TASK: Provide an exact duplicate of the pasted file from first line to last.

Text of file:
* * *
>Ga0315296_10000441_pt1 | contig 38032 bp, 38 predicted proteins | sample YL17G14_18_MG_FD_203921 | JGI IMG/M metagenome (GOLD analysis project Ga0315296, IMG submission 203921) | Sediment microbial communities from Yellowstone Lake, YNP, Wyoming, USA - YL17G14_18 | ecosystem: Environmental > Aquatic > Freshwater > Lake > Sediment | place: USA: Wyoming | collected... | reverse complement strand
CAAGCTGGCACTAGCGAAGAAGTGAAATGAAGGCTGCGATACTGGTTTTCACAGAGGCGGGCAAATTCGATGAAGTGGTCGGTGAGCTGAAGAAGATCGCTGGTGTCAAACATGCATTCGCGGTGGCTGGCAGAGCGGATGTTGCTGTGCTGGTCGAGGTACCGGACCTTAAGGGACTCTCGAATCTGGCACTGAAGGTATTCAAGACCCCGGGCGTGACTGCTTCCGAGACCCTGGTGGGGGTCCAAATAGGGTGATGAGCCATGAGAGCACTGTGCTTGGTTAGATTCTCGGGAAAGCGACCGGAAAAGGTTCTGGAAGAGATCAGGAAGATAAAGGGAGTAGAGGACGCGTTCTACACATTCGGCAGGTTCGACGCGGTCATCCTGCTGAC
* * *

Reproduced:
>Ga0315296_10000441_pt1 | contig 38032 bp, 38 predicted proteins | sample YL17G14_18_MG_FD_203921 | JGI IMG/M metagenome (GOLD analysis project Ga0315296, IMG submission 203921) | Sediment microbial communities from Yellowstone Lake, YNP, Wyoming, USA - YL17G14_18 | ecosystem: Environmental > Aquatic > Freshwater > Lake > Sediment | place: USA: Wyoming | collected... | reverse complement strand
CAAGCTGGCACTAGCGAAGAAGTGAAATGAAGGCTGCGATACTGGTTTTCACAGAGGCGGGCAAATTCGATGAAGTGGTCGGTGAGCTGAAGAAGATCGCTGGTGTCAAACATGCATTCGCGGTGGCTGGCAGAGCGGATGTTGCTGTGCTGGTCGAGGTACCGGACCTTAAGGGACTCTCGAATCTGGCACTGAAGGTATTCAAGACCCCGGGCGTGACTGCTTCCGAGACCCTGGTGGGGGTCCAAATAGGGTGATGAGCCATGAGAGCACTGTGCTTGGTTAGATTCTCGGGAAAGCGACCGGAAAAGGTTCTGGAAGAGATCAGGAAGATAAAGGGAGTAGAGGACGCGTTCTACACATTCGGCAGGTTCGACGCGGTCATCCTGCTGAC